Feb 22, 2021 - Health

Vaccine trials fail to capture representative sample of Americans

Note: Trials occurred in the U.S. between 2011 and 2020; Population reflects average U.S. Census figures for 2011 to 2018. Source: 2021 Flores LE et al. JAMA Network Open; Chart: Michelle McGhee/Axios
Note: Trials occurred in the U.S. between 2011 and 2020; Population reflects average U.S. Census figures for 2011 to 2018. Source: 2021 Flores LE et al. JAMA Network Open; Chart: Michelle McGhee/Axios

U.S. vaccine trials over the past decade have not included enough seniors and Hispanic and Black adults, and show a failure to report needed demographic details, according to a study published in JAMA Network Open Friday looking at a large sample of trials.

Why it matters: By not capturing a representative sample of Americans, vaccine trials cannot fully demonstrate the safety and effectiveness for all people and miss out on an opportunity to build trust within underrepresented communities — something vitally important in the COVID-19 pandemic, two experts tell Axios.

  • "It makes it harder to ensure that our drugs and medicines are going to work for all people," says Namandjé Bumpus, director of the department of pharmacology and molecular sciences at Johns Hopkins University School of Medicine.
  • "There are certain genetic variants, particularly involved in drug processing, that seem to very closely track with geography and ancestral origin and can be more prevalent in certain groups than others," says Bumpus, who was not part of the study.
  • Study co-author Steven Pergam says the "downstream effect" of inclusivity is important for building trust in communities for vaccines, particularly "when you look at the data about the clinical trial and you see people like yourself included, and you show the safety and efficacy in those groups."

The state of play: Despite efforts by the NIH and FDA to require more trials to report age, sex, race and ethnicity, most do not comply completely. Examining data from 230 vaccine trials between mid-2011 to mid-2020 with 219,555 participants, the JAMA study found all reported age and sex, but only 58% reported race and 34% ethnicity.

  • "That's a big issue. The reporting is not happening, despite the policies," Bumpus says.
  • While the study paints an incomplete picture partly because of that underreporting, "what we're seeing here is a microcosm for what's going on more broadly with both vaccines and drugs," she says. These are reproducible overall trends in trials, she adds.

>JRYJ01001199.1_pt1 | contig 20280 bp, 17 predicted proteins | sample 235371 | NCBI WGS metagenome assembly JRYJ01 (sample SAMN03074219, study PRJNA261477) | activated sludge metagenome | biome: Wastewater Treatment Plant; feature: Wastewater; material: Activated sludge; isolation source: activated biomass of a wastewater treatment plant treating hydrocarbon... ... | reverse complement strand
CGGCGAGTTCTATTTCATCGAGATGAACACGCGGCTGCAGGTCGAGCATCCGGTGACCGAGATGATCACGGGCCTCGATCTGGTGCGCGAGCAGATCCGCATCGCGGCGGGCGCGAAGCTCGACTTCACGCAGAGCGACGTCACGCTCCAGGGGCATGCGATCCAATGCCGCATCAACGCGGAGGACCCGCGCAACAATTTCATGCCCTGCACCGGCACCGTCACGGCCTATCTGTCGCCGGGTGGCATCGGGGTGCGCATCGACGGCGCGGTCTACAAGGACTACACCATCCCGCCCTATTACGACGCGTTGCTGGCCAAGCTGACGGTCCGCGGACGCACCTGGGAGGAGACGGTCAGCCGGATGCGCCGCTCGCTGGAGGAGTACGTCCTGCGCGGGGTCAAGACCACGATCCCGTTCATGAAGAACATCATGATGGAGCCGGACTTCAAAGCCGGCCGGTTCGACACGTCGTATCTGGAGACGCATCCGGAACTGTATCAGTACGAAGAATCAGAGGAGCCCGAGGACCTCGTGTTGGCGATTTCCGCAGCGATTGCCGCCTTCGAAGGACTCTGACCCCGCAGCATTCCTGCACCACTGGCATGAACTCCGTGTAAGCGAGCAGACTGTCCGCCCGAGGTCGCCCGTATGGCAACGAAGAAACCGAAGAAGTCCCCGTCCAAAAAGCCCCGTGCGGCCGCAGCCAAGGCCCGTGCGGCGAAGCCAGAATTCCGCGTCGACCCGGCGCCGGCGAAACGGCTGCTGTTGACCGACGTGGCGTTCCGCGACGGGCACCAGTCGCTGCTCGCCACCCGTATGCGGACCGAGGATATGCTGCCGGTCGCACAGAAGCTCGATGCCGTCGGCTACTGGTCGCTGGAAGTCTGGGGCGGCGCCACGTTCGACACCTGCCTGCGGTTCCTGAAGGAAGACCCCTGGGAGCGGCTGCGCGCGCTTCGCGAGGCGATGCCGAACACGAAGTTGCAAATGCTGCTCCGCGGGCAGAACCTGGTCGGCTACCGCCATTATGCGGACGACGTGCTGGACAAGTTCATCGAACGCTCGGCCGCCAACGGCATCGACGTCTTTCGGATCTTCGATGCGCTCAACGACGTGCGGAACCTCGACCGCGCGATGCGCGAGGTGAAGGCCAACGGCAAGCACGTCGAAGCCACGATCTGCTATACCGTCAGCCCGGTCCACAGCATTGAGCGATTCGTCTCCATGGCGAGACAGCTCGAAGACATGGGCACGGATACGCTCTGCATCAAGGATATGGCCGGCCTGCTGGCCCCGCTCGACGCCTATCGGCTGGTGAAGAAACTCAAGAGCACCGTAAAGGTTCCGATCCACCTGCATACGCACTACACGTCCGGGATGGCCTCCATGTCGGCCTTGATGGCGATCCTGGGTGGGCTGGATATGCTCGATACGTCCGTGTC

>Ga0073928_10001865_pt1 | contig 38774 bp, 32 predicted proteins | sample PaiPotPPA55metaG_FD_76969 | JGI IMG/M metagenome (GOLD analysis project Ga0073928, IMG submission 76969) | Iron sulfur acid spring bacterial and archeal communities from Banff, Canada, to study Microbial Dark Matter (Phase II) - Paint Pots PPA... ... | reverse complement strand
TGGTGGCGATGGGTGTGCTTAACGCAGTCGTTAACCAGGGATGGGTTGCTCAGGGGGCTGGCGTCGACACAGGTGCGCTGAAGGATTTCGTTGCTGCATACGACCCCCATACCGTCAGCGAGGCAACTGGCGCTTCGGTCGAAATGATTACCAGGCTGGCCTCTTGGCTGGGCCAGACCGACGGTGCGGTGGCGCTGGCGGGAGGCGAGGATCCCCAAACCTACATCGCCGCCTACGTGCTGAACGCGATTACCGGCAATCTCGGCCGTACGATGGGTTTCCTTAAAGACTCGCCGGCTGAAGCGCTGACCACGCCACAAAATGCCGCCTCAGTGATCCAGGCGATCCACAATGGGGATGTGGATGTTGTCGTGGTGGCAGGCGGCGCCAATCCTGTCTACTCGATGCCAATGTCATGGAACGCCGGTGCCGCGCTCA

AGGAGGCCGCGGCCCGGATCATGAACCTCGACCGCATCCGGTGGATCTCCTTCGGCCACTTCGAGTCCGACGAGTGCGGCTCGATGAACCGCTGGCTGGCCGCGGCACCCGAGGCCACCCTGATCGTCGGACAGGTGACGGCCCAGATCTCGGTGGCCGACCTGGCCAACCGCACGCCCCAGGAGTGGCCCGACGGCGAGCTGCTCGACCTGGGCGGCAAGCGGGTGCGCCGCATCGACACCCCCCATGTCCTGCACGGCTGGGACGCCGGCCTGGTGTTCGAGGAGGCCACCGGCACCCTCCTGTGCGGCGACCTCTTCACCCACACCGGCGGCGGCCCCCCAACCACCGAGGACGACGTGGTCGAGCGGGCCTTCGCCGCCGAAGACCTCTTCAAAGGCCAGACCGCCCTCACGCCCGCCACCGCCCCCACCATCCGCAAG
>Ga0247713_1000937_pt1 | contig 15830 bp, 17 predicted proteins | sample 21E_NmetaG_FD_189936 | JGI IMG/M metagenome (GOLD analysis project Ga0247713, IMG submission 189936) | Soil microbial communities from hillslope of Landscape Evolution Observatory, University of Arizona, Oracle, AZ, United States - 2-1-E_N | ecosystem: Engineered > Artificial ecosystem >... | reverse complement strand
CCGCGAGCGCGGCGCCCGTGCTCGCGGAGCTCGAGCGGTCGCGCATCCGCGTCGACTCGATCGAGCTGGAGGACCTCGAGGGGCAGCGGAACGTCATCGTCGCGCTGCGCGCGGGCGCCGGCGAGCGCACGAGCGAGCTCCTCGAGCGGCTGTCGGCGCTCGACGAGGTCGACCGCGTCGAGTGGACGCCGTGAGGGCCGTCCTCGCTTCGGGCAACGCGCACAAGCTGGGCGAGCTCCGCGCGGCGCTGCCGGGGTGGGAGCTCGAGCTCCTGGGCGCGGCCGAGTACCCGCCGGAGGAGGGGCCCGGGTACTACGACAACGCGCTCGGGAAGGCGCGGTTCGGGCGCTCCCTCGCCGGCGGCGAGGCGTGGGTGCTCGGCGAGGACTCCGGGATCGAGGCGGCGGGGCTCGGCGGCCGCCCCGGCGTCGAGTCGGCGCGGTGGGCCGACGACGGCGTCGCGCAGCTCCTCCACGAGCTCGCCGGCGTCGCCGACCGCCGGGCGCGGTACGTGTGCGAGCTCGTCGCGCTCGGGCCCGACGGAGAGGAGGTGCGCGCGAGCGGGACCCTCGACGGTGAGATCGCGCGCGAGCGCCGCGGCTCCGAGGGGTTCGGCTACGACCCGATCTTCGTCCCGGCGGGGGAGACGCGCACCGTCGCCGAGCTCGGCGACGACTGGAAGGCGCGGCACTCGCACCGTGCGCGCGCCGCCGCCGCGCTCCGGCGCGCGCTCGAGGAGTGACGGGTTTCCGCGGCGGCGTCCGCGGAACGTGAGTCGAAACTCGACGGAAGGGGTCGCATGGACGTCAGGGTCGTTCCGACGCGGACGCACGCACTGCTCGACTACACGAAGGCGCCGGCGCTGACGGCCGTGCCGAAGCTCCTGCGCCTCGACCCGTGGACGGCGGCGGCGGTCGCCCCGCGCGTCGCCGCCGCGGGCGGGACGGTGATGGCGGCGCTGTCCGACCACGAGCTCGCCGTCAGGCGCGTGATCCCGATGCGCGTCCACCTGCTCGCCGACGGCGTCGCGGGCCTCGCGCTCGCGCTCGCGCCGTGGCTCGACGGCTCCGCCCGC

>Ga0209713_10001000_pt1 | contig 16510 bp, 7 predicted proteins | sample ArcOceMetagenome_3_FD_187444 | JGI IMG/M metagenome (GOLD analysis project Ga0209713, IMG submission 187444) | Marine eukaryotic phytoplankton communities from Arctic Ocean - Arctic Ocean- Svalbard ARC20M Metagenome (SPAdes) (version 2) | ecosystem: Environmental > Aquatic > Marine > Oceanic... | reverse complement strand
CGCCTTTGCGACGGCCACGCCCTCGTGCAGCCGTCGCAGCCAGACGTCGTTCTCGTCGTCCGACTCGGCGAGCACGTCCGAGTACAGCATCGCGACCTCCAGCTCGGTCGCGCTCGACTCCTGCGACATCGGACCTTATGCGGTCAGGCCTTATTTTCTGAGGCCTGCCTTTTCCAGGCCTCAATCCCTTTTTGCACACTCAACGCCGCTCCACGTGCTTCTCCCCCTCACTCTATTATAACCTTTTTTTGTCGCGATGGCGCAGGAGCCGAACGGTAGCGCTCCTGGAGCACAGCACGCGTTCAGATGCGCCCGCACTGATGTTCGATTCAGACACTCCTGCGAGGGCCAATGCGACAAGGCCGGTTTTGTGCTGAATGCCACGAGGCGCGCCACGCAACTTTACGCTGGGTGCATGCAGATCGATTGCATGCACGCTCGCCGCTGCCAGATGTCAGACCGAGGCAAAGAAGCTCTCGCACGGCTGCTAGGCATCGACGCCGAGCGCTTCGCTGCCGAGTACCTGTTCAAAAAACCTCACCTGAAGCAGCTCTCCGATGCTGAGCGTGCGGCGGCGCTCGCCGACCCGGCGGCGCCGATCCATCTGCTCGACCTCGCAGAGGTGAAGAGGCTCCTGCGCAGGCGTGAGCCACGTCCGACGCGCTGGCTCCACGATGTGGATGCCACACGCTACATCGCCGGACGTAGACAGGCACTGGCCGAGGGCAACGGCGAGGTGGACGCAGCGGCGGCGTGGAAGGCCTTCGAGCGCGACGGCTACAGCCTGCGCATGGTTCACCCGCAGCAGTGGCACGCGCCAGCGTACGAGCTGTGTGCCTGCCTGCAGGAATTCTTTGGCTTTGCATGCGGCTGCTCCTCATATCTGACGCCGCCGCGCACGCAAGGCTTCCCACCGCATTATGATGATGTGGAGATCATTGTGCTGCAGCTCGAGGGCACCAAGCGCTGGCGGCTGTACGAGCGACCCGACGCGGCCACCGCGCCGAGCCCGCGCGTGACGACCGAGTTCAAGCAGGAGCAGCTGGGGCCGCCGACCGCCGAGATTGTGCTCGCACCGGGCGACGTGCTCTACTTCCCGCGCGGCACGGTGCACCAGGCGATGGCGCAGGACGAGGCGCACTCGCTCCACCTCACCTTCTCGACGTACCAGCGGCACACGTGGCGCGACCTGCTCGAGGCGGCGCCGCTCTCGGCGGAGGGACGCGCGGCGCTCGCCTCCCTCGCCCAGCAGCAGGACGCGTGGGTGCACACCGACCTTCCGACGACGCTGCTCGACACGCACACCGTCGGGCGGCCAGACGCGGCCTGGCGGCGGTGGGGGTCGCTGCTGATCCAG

• "We need more outreach and education" to combat the misinformation and long-term distrust that people of color have in the medical community overall and in vaccines specifically, Bumpus says.

Besides the discrepancy in underreporting by most trials, Pergam, associate professor in the Vaccine and Infectious Disease Division at Fred Hutchinson Cancer Research Center, says an examination of adult trials found:

  • Hispanic (12%) and Black (11%) adults, as well as seniors (12%), were not represented equitably, while white people (78%) and women (56%) tended to be overrepresented.
  • The "definitive" phase three for clinical trials — testing large numbers of the population with the goal of gaining FDA approval — actually had a less-diverse population than the initial trial phases.

Between the lines: Finding less inclusiveness in phase three trials is concerning, and may be due to their focus on "ease and speed" that tends to preclude underrepresented communities who are not as established in the medical system, Pergam says.

  • "The problem is when you aim for speed, you often miss these groups because it does take time and effort ... and you need to prioritize this."
  • COVID-19 trials can serve as a model, Pergam says. "As an example, the Moderna trial did slow down enrollment to make sure they had adequate enrollment of underrepresented minorities, which I think was really key. They put time, they put money, they put people in these groups. They met with community groups ahead of time."

One positive takeaway is that it "debunks this myth that's so prominent right now, that [Black and Hispanic Americans] don't enroll in clinical trials. Clearly we do," Bumpus says. "This [study] shows we're underrepresented but it also shows there clearly is a willingness. We are there. So there are things that can be done to improve that."

The bottom line: Federal agencies and science publications need to get serious about putting some teeth into their policies for studies to report demographics, they said. And trial organizers need to make a concerted effort to reach out to underrepresented communities and set specific diversity enrollment targets.

Check out: Axios' Get Smart videos on vaccines.

Go deeper: The cost of racial disparities in clinical trials

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